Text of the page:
Over the past months, the newspapers have seen a never-ending saga as to how the government, in the opinion of some, was impinging upon the constitution of our country. Fast forward a couple of weeks and the opinion of the Venice Commission goes on to prove that the initial intentions of the government were correct.

In its report, the Venice Commission has highlighted that, in fact, bill no. 166 amending the constitution through the amendment of article 39, regarding the right to a fair hearing, should be the way forward. This was made clear in paragraph 97 of the opinion of the Venice Commission, which reads: “It follows that, in the opinion of the Venice Commission, the reform should be achieved through the amendment of article 39 of the constitution.” Hence, the initial intentions of the government, which were blocked by the opposition, were the best possible option.

Contrary to what was stated in the article ‘We were right after all’ (June 3), the government never intended to surpass the constitutional framework, rather, amending the constitution, even with a two-thirds majority, was the chosen way forward in the first place. A way forward which the authors chose to dismiss and dismissed again in the same article by stating that “bill no. 166 amending the constitution is an attempt to reduce our constitutional rights and should be withdrawn”.

It is important to note that neither the government nor I, as the incumbent minister for justice, ever had the intention of drafting any bills to reduce the rights of the people, nor did we ever close the doors to dialogue. The Labour government, since 2013, granted innumerable rights to various minorities. This is the government of rights!

Dialogue is, and was, a primary driving force of this law, so much so that it was the government on my initiative that thought it best to seek the expert advice of the Venice Commission of the Council of Europe. The same Venice Commission which the opposition had used against the country and its people in order to ensure that its reputation abroad is tarnished, putting at risk the livelihoods of many families and individuals.

This is the government of rights!- Edward Zammit Lewis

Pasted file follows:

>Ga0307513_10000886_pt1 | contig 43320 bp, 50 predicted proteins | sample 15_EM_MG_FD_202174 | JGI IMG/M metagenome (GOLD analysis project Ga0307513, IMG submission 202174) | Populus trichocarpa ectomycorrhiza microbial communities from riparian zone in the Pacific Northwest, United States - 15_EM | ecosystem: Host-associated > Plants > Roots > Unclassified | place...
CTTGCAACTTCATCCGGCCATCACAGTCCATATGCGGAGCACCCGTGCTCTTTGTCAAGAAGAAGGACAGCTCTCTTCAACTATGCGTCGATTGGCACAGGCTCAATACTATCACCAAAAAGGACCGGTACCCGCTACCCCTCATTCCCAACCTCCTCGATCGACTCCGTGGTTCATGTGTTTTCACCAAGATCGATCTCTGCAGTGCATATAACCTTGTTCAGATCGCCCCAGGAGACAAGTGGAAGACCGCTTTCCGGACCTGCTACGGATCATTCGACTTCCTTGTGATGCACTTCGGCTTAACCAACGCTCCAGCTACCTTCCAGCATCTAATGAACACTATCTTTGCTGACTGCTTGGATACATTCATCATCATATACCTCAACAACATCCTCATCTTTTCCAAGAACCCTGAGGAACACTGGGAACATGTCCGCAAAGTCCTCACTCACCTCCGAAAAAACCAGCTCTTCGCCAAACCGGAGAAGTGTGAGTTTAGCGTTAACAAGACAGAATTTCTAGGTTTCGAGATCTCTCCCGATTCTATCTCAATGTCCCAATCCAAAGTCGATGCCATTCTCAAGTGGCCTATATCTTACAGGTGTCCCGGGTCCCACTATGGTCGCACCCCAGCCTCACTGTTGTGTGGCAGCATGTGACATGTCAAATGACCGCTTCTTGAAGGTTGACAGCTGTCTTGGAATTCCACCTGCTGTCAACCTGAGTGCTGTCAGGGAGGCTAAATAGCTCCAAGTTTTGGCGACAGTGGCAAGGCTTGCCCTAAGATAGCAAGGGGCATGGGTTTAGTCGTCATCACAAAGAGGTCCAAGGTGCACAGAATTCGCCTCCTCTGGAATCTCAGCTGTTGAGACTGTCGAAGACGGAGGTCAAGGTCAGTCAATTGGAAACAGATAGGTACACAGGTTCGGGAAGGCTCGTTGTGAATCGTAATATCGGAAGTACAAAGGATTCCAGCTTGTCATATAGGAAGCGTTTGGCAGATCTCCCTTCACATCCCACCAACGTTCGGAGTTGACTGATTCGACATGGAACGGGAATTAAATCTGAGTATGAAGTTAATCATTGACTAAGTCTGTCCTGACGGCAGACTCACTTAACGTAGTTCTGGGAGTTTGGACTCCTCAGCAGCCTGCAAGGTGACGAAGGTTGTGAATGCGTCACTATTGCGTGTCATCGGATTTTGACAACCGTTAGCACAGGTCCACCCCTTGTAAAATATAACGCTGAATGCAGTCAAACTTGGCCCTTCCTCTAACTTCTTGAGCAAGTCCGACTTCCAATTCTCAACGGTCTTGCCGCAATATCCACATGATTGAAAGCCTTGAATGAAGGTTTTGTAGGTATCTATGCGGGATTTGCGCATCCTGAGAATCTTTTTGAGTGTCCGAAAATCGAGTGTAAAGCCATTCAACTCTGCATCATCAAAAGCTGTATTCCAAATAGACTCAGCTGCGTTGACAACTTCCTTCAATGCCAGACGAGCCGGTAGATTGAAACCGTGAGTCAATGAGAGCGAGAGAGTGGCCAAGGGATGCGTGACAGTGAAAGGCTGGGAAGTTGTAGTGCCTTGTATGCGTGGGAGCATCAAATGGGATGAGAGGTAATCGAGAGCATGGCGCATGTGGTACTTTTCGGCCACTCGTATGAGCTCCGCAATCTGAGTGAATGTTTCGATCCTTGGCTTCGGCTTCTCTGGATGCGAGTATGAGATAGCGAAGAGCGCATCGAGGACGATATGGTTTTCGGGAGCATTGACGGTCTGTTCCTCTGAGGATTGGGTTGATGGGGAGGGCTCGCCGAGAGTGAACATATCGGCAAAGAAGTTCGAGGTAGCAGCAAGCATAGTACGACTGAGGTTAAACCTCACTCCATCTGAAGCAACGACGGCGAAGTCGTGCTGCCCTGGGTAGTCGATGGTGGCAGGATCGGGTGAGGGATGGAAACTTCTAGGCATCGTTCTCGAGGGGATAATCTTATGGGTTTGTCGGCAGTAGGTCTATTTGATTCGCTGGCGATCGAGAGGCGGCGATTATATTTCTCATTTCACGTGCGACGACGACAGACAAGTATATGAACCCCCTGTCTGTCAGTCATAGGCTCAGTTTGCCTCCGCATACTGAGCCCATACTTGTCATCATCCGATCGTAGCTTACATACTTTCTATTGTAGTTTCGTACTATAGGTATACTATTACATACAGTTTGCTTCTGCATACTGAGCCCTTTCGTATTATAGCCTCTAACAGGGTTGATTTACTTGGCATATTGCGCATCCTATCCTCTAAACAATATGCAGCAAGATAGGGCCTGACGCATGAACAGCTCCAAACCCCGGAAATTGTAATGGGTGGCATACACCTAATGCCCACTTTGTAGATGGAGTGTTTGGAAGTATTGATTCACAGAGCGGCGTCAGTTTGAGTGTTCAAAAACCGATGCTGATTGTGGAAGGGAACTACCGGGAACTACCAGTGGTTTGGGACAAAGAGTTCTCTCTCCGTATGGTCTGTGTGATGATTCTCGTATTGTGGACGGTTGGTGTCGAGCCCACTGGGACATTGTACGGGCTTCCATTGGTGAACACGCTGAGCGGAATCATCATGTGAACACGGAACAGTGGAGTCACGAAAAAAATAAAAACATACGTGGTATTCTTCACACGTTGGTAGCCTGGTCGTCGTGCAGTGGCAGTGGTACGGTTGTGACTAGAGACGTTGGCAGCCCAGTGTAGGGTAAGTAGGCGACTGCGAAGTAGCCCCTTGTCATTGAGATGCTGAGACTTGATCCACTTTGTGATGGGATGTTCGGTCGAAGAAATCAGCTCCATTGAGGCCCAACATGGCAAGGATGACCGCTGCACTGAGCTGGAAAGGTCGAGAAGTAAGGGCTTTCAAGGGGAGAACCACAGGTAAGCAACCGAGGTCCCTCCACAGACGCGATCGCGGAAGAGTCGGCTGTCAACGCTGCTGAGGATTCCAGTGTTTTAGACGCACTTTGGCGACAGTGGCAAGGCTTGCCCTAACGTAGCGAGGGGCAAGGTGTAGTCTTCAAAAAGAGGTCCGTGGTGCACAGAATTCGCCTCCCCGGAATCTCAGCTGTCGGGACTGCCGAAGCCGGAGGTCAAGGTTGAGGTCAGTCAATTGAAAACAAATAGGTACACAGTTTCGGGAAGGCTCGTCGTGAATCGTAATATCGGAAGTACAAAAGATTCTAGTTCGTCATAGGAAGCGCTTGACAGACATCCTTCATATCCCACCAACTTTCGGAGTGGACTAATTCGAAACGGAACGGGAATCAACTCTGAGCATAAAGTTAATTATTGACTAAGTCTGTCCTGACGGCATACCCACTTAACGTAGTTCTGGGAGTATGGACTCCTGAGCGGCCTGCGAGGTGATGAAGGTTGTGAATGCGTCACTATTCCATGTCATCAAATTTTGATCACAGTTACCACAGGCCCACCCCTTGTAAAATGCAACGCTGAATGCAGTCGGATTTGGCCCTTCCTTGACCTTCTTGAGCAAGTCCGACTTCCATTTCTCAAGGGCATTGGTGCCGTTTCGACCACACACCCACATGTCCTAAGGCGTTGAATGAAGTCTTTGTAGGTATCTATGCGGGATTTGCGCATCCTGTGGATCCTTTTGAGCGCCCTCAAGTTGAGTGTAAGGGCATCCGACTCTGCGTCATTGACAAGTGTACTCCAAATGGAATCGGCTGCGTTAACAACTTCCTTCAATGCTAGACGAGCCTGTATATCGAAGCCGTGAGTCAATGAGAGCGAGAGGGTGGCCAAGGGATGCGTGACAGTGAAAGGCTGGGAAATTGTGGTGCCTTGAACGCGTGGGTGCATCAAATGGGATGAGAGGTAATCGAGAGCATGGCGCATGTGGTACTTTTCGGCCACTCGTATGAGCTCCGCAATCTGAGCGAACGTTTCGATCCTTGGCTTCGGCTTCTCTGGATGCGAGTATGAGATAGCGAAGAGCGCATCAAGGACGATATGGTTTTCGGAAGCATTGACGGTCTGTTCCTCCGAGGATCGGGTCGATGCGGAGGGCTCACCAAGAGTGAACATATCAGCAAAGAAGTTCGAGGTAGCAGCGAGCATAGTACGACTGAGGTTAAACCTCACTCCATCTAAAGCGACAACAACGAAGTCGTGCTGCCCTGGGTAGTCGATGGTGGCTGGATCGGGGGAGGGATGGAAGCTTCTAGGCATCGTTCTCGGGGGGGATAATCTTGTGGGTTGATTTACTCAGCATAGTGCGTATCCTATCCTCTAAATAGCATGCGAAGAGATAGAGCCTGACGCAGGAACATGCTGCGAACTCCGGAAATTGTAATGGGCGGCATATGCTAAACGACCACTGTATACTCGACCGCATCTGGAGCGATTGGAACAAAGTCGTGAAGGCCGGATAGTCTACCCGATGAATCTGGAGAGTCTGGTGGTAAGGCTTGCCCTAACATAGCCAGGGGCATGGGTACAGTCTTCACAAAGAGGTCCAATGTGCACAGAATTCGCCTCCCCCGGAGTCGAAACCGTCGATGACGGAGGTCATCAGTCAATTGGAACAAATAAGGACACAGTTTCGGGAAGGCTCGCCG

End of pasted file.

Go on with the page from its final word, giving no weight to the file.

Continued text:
The intentions of bill no. 166 were simple, we wanted to ascertain that we provide our public authorities with various powers to impose administrative penalties on companies and legal entities which fall under the competence of the an authority itself. Therefore, any decision taken does not fall outside the competence of the public authority which, even today, can impose penalties wheresoever a company, or legal entity, is found in breach of legal provisions.

What is meant to be different is simple: any company which is found in breach of the rules, guidelines and laws under which the authorities operate should be administered an administrative penalty, which remains subject to appeal before the courts of Malta. However, in doing so, one will take account of the yearly revenue. Administrative penalties which are dissuasive, proportionate and effective, as per Moneyval recommendations. We cannot keep on handing out penalties which may sometimes be deemed to be ‘low’ even to companies that have a very high turnover. This leads to an imbalance in the administration of justice.

This government has brought about unprecedented reforms, reforms which have been shied away from even by previous governments who had a quarter of a century to do what was necessary.

Today, these same people write articles criticising the government for taking a proactive approach and for doing what is right, rather than doing nothing.

Taking all of this into account, and contrary to what we were accused of, the government and myself are open to dialogue, not only with international institutions but also with the opposition and members thereof.

We have never closed doors to dialogue and it is along these lines that I expect the opposition to come forward with concrete proposals.

Edward Zammit Lewis, Minister for Justice

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